The central bank in war-torn Syria has lifted restrictions on the sale of dollars to individuals, state news agency SANA said Wednesday, in a bid to curb black market trade.
"Citizens may purchase foreign currency at banks, for non-commercial purposes, according to the rates fixed by the central bank," the bank's governor Adib Mayaleh said, quoted by SANA.
Allowing banks to sell foreign currency was part of "efforts by the central bank in the domestic market to stabilise the price of the Syrian pound and stop speculation on the exchange rate.
"The central bank will continue to finance imports of basic goods through banks operating in Syria at preferential rates," said Mayaleh.
The agency said the central bank had sold dollars to 10 private banking institutions at the rate of 173.27 Syrian pounds to the dollar "to cover the needs of the local market between August 13-19".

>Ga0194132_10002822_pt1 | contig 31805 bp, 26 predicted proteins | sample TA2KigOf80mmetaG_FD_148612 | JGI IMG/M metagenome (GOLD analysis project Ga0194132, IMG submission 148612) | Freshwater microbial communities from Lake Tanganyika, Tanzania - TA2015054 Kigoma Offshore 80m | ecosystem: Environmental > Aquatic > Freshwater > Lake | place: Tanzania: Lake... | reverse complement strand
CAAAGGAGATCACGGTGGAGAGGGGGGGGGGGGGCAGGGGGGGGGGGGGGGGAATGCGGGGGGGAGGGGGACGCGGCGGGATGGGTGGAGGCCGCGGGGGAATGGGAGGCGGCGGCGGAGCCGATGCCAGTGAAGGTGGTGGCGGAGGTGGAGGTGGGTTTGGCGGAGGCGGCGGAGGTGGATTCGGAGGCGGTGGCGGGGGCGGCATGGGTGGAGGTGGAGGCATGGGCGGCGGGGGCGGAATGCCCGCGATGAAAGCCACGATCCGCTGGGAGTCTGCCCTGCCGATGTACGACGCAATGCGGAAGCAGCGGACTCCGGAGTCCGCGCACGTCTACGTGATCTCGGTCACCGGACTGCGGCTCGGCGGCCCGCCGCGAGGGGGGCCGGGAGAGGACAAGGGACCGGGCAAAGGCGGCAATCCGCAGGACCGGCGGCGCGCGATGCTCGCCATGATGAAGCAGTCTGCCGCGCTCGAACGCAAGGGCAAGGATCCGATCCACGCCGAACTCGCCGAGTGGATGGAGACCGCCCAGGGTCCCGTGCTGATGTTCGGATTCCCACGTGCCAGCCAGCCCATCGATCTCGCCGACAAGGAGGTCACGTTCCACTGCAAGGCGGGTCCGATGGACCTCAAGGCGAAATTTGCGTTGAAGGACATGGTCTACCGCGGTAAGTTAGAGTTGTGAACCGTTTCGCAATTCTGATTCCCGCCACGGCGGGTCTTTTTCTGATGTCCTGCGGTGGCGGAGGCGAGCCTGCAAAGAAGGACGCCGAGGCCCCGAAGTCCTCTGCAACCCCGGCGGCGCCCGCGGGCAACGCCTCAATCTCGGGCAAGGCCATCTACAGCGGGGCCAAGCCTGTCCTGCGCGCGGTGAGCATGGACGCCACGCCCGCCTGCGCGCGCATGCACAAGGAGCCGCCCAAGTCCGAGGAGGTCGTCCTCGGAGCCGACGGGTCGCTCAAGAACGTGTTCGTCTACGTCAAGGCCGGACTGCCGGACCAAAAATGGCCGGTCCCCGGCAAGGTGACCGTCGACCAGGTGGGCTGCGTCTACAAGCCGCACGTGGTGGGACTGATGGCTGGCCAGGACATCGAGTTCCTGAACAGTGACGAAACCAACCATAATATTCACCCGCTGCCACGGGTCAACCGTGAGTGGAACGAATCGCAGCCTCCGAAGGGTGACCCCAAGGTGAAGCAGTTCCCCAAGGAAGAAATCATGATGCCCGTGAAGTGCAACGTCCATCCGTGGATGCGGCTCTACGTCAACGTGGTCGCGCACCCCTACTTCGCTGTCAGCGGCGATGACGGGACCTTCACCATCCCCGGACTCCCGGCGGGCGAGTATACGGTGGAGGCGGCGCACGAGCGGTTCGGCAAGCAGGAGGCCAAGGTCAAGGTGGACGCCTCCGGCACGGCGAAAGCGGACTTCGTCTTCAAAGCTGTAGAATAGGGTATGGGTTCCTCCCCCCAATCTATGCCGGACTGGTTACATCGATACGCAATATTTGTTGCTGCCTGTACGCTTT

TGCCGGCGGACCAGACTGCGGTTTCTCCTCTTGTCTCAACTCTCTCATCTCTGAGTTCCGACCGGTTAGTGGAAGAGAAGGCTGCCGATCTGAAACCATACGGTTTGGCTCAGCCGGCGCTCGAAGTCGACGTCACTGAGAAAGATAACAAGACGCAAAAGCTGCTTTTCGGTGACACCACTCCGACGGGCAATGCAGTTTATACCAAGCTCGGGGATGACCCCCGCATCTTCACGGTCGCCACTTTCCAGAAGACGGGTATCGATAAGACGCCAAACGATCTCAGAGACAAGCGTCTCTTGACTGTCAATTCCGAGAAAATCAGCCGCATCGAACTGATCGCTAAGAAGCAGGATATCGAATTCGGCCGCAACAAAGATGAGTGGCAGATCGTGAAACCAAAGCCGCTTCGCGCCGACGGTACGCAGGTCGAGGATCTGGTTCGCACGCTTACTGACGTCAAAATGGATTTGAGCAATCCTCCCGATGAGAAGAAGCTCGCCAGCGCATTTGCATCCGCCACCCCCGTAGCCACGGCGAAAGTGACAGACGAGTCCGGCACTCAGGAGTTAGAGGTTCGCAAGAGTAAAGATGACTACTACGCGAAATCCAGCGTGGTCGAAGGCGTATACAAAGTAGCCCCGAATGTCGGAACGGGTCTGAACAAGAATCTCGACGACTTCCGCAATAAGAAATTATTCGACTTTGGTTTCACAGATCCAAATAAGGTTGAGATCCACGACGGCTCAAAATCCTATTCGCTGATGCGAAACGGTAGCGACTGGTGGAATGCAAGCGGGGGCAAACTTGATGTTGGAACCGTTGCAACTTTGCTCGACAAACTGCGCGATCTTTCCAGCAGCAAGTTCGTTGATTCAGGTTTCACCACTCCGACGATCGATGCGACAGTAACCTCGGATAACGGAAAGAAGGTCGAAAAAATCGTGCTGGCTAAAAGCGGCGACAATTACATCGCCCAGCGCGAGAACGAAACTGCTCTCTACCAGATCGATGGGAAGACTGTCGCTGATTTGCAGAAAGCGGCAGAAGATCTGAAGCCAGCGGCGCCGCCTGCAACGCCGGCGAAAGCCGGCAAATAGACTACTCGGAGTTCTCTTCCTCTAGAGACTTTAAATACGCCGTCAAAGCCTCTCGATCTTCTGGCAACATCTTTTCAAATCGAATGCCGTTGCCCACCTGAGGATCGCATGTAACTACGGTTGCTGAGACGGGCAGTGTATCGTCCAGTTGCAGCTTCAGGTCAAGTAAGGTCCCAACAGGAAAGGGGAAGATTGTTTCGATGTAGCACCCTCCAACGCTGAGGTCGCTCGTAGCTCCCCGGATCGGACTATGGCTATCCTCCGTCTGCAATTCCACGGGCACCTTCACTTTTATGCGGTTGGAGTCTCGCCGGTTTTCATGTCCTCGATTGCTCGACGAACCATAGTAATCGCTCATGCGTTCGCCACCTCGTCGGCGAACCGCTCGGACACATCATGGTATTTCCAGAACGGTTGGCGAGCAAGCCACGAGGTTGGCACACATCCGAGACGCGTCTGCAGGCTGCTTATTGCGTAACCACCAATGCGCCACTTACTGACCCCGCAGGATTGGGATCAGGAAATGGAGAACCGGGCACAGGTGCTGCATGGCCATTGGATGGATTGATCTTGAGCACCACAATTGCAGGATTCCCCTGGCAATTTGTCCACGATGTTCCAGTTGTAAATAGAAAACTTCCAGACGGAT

Before Syria's bloody uprising erupted, the exchange rate was about 50 pounds to the greenback.
The rate is now about 200 to the dollar on the black market, and has climbed as high as 300 pounds in the 29 months of fighting in the country.
Before the war began, Syrians could exchange $5,000 a year, but that was reduced to just $500 at the end of 2011, pushing many to turn to the black market to convert their rapidly depreciating funds.
Syria has also banned the use of foreign currency in commercial enterprise, in a bid to halt the slide of the Syrian pound.
The United Nations says more than 100,000 people have been killed in Syria since the revolt broke in mid-March 2011, devastating the country's economy.